GM: How do you react when you hear Republicans pushing for things like defense of marriage amendments?

GW: It’s upsetting. There is no denying that. Unfortunately we can’t influence every Republican and convince them to change their views and that does lead to the occasional anti-gay bill. It is no different, however, than when a Democrat supports anti-gay bills. It’s all quite disturbing regardless of who introduces anti-gay legislation and that is something all GLBT organizations are working together to put an end to.

GM: How does the typical GLBT Republican differ from the typical Republican? How does a GLBT Republican differ from a GLBT Democrat or independent?

GW: Each person is an individual so I can’t speak for everybody, but for me there are few areas where I differ from a typical Republican. One of the greatest features of being a Republican is the Big Tent philosophy. We welcome everyone. We may not all agree on every issue, but that creates a venue for discourse and a chance to learn about each other’s beliefs. This is how we’re creating change within the Party. I would say that typically, GLBT Republicans are in favor of marriage equality and gay rights, whereas not all “typical” Republicans agree, but that is also prevalent in the Democrat Party. I don’t want to speak for Democrats, but from speaking with members of the GLBT community I’ve concluded that many are Democrats because of their support for gay rights, even if they [members of the GLBT community] may not agree with them on a majority of issues.

GM: In your estimation, what’s the most important issue in this campaign?

GW: The economy is the most important issue currently. We are facing record high gas prices, increasing costs of goods and a recession. We need to focus on getting the U.S. back on track, strengthen our dollar and get promote small business growth. This is not to say that the wars in Iraq and Afghanistan are not important or that gay rights and marriage equality are not important. But right now, the economy is not sound and we need to make those necessary corrections.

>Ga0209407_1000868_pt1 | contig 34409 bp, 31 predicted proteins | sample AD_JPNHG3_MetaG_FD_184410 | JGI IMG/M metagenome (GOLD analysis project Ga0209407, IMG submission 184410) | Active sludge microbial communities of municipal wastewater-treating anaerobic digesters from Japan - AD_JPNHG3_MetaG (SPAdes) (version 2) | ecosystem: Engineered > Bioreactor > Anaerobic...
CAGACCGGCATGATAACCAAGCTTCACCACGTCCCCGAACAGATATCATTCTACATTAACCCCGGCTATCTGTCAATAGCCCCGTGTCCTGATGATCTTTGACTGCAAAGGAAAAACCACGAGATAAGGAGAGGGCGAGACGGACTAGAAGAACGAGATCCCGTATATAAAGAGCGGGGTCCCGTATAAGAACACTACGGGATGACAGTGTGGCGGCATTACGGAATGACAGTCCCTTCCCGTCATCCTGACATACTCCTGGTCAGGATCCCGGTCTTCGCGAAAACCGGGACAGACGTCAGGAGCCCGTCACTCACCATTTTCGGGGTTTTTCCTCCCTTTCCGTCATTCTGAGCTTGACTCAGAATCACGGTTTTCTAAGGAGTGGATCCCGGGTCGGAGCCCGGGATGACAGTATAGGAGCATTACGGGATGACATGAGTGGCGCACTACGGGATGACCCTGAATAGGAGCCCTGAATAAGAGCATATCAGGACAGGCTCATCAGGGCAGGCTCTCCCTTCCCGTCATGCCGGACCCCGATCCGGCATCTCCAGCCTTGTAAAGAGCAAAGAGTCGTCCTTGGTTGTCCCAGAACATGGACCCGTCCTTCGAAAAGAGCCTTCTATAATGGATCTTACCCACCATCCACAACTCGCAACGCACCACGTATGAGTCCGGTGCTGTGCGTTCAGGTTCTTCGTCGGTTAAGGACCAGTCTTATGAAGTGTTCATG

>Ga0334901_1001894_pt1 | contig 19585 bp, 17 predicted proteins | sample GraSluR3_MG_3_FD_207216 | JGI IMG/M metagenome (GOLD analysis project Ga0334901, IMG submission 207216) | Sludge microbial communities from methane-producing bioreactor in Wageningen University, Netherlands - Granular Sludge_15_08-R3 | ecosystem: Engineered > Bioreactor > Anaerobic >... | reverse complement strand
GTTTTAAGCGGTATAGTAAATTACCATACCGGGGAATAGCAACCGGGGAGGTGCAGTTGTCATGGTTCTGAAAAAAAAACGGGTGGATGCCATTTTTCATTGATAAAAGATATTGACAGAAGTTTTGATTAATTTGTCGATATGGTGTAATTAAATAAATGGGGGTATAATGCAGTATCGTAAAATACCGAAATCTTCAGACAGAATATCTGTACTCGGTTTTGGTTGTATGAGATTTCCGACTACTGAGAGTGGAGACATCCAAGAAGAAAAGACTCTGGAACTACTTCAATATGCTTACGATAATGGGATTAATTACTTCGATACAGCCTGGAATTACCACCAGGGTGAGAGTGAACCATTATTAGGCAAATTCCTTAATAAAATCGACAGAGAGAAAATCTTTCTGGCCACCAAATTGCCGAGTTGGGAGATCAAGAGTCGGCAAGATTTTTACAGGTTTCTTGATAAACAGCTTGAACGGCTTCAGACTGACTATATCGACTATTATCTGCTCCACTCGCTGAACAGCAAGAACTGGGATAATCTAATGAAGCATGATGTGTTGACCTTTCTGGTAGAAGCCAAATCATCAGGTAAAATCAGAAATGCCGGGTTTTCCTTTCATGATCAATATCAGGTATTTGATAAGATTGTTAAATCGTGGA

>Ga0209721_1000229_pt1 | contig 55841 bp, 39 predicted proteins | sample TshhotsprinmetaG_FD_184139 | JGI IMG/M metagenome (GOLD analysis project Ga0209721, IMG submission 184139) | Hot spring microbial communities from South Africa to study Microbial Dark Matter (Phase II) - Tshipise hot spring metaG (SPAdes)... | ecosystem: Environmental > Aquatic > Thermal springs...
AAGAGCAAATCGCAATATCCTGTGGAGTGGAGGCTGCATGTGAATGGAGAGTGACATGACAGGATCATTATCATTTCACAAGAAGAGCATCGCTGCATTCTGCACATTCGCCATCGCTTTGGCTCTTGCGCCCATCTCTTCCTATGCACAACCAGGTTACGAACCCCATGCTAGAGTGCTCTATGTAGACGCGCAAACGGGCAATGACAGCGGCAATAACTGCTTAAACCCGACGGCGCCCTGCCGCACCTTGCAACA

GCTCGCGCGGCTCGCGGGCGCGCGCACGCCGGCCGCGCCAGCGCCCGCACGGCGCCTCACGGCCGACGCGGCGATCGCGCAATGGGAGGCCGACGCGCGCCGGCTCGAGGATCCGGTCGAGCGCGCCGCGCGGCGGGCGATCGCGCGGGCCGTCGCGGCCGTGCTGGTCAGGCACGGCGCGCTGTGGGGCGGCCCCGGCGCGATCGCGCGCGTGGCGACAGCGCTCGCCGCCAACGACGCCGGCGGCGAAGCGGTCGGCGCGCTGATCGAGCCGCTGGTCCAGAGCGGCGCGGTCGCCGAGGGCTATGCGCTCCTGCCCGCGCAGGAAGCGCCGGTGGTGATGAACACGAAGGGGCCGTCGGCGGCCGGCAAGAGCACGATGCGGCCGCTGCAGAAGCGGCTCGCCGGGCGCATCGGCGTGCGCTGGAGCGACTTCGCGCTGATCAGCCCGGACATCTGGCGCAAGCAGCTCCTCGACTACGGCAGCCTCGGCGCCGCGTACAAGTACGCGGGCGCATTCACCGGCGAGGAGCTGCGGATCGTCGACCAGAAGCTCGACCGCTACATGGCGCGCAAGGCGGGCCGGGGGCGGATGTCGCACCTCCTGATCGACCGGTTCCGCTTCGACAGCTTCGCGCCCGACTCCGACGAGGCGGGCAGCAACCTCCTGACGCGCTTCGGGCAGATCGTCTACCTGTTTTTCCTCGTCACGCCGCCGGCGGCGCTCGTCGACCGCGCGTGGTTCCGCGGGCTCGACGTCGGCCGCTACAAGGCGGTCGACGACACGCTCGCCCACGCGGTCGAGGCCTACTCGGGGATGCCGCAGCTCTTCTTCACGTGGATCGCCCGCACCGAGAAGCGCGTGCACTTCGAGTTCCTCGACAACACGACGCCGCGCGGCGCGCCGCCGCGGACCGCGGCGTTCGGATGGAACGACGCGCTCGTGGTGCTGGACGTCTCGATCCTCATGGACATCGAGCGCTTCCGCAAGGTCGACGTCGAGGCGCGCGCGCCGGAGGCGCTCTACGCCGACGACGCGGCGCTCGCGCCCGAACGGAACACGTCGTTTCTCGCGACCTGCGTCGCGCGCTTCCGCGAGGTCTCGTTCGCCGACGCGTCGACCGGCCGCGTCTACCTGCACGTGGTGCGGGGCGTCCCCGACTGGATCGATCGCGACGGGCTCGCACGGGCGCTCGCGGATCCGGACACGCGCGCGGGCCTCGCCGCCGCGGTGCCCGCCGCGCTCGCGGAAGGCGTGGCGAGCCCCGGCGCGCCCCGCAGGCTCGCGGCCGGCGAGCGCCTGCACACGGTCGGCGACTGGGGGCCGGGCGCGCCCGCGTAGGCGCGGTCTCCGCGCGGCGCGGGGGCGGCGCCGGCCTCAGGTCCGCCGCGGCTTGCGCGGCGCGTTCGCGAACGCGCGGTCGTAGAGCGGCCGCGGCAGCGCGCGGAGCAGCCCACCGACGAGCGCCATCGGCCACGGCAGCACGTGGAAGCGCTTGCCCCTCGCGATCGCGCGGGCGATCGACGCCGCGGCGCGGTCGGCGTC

GM: In a similar vein, what important issue has received scant attention? And, conversely, what non-issue has received the most attention?

GW: I don’t believe that immigration has received its fair share of attention. A couple years ago it became a hot topic, but the media has paid little attention to it this election year. I think it’s an extremely important topic that does impact our economy. Hands down, the most attention has been given to pigs in lipstick and pit bulls in lipstick—really, the entire Palin family. The media is so focused on Gov. Sarah Palin’s family and Obama’s pig in lipstick comment that they’re really doing a disservice to the public by not reporting on the issues. This election is not about lipstick or whose baby belongs to whom, this election is about the future of this nation and maintaining our nation’s economy for the betterment of all citizens.

GM: What was your initial reaction to Sarah Palin? What do you think of her as a running-mate and a potential VP?

GW: I think she was the best choice for McCain. She brings to the table everything he’s not. And based on the reaction she has gotten from the Party and the media, she has really turned the tide in this election. I also believe that if McCain wins election, Palin will be a prime candidate for President in 2016. The Republican Party is very good at succession.
I don’t agree with her on all the issues and I'd have preferred a more moderate choice, but the national election is a popularity contest to a large extent and it’s about appealing to the largest possible audience. McCain achieved that with Palin.

GM: Do you agree with the characterization of the pick as largely a cynical political maneuver?

GW: Cynical? No. Was it a political maneuver? Most definitely. Picking Palin unites the entirety of the Party, something McCain was struggling with as he is more moderate/liberal than the social fundamentalists in the party care for. Do they agree on all the issues? Of course not. I don't believe most VP candidates agree with the President on every issue, especially not before becoming the VP candidate. I think she's right on some issues and wrong on others.

GM: Who did you support in the primary?

GW: I supported Rudy Giuliani. Log Cabin did not endorse anyone during the primary.

GM: If you were running the McCain campaign, what would you do differently, if anything?

GW: I wouldn't have kowtowed to the right wing of the party and I would have encouraged him to be more vocal on his support for gay rights. I don’t believe the Party needs the right wing in order to win elections. We have a large number of moderates, as well, and can win back many Party members by being supportive of gay rights.

GM: What’s one issue—aside from social issues—on which you agree more with Obama than with McCain.

GW: Aside from social issues … there are none.

GM: Are you pro-choice or pro-life?

GW: Log Cabin Republicans, as an organization, does not take sides within the abortion debate. I am personally pro-choice, but positions on this, as with other issues, will vary within our membership.

Vincent Valk

Vincent Valk is online editor for Chemical Week magazine.

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Article by Vincent Valk

Vincent Valk is online editor for Chemical Week magazine.